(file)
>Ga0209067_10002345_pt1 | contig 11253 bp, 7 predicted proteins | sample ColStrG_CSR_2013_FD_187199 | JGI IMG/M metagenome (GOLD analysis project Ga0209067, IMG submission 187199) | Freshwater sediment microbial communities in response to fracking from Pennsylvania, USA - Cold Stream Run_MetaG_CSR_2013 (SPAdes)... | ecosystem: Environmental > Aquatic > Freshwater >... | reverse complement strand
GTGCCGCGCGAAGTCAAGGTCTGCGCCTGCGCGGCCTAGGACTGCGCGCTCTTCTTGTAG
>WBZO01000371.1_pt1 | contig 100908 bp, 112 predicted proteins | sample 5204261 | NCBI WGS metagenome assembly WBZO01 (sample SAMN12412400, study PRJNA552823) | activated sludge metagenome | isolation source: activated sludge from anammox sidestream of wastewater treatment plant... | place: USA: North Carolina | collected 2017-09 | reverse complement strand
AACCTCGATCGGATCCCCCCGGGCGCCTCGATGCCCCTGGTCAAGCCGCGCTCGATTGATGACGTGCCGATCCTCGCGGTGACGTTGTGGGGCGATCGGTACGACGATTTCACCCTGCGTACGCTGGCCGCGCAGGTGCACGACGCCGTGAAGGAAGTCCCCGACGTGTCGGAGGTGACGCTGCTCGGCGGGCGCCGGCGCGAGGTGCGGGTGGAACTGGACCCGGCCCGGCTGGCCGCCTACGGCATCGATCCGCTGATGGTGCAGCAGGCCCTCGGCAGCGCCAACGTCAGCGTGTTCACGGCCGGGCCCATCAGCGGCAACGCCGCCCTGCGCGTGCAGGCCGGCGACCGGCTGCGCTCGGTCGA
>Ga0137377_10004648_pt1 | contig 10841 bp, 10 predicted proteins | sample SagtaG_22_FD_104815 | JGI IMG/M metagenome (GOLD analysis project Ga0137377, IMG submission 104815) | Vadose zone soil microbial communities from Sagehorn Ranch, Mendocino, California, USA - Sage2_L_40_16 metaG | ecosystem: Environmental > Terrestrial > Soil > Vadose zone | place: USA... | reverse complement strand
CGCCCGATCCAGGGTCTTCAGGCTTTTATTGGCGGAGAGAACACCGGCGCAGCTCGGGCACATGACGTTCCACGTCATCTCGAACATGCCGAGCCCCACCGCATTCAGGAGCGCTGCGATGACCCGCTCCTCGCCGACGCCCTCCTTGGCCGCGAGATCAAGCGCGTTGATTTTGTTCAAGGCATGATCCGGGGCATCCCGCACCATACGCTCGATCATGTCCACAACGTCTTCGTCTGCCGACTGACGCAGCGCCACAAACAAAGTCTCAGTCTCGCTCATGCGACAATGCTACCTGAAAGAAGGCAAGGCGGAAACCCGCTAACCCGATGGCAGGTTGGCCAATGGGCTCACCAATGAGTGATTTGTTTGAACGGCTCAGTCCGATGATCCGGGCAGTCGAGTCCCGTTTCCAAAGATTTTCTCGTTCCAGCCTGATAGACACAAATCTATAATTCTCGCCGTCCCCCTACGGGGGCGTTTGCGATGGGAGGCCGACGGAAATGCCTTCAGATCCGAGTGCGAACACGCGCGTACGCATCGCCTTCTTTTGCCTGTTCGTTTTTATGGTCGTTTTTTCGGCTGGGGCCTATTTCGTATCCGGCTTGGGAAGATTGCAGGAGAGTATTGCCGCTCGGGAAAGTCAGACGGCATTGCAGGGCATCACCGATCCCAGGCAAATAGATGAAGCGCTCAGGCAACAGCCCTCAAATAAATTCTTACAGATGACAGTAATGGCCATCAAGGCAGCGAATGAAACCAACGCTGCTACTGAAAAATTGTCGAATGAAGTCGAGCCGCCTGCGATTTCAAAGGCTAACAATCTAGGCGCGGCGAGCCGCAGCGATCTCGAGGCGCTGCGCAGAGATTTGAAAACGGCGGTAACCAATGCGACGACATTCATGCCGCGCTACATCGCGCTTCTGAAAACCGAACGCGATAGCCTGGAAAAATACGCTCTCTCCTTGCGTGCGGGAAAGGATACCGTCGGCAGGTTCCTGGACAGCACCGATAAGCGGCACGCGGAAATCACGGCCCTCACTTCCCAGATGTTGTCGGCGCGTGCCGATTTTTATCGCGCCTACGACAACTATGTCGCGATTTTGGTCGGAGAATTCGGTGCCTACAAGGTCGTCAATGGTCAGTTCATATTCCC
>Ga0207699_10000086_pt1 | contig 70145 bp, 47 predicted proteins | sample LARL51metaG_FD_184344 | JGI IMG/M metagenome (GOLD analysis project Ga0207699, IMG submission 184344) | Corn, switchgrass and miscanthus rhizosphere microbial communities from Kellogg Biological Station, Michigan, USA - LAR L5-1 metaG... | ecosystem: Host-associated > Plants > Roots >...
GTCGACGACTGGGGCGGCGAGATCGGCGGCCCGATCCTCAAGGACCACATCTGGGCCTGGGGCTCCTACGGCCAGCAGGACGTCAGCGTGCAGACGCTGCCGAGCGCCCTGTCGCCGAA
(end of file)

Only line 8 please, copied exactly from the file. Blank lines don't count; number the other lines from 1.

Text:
GTCGACGACTGGGGCGGCGAGATCGGCGGCCCGATCCTCAAGGACCACATCTGGGCCTGGGGCTCCTACGGCCAGCAGGACGTCAGCGTGCAGACGCTGCCGAGCGCCCTGTCGCCGAA